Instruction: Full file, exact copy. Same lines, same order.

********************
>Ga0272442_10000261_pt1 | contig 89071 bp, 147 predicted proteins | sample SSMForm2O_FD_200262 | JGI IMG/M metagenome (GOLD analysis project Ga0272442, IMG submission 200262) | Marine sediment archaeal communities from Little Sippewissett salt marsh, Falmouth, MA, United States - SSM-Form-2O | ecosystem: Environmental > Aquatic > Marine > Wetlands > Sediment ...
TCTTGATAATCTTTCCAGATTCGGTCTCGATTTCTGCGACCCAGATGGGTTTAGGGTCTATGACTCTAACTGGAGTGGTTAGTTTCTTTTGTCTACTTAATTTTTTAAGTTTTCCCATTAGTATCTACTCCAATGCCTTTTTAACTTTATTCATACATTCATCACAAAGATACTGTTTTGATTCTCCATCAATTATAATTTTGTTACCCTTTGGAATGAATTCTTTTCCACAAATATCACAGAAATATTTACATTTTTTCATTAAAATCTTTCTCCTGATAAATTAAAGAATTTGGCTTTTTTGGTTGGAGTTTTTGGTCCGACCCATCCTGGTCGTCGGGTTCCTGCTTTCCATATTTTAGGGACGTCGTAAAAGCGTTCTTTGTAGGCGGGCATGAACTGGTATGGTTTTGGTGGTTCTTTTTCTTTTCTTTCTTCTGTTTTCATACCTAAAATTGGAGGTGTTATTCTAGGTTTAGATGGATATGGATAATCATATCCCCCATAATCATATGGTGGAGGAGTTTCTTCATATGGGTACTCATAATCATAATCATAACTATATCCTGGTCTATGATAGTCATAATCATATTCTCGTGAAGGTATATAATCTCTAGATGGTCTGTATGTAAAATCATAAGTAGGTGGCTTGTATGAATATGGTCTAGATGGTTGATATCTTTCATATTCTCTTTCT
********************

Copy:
>Ga0272442_10000261_pt1 | contig 89071 bp, 147 predicted proteins | sample SSMForm2O_FD_200262 | JGI IMG/M metagenome (GOLD analysis project Ga0272442, IMG submission 200262) | Marine sediment archaeal communities from Little Sippewissett salt marsh, Falmouth, MA, United States - SSM-Form-2O | ecosystem: Environmental > Aquatic > Marine > Wetlands > Sediment ...
TCTTGATAATCTTTCCAGATTCGGTCTCGATTTCTGCGACCCAGATGGGTTTAGGGTCTATGACTCTAACTGGAGTGGTTAGTTTCTTTTGTCTACTTAATTTTTTAAGTTTTCCCATTAGTATCTACTCCAATGCCTTTTTAACTTTATTCATACATTCATCACAAAGATACTGTTTTGATTCTCCATCAATTATAATTTTGTTACCCTTTGGAATGAATTCTTTTCCACAAATATCACAGAAATATTTACATTTTTTCATTAAAATCTTTCTCCTGATAAATTAAAGAATTTGGCTTTTTTGGTTGGAGTTTTTGGTCCGACCCATCCTGGTCGTCGGGTTCCTGCTTTCCATATTTTAGGGACGTCGTAAAAGCGTTCTTTGTAGGCGGGCATGAACTGGTATGGTTTTGGTGGTTCTTTTTCTTTTCTTTCTTCTGTTTTCATACCTAAAATTGGAGGTGTTATTCTAGGTTTAGATGGATATGGATAATCATATCCCCCATAATCATATGGTGGAGGAGTTTCTTCATATGGGTACTCATAATCATAATCATAACTATATCCTGGTCTATGATAGTCATAATCATATTCTCGTGAAGGTATATAATCTCTAGATGGTCTGTATGTAAAATCATAAGTAGGTGGCTTGTATGAATATGGTCTAGATGGTTGATATCTTTCATATTCTCTTTCT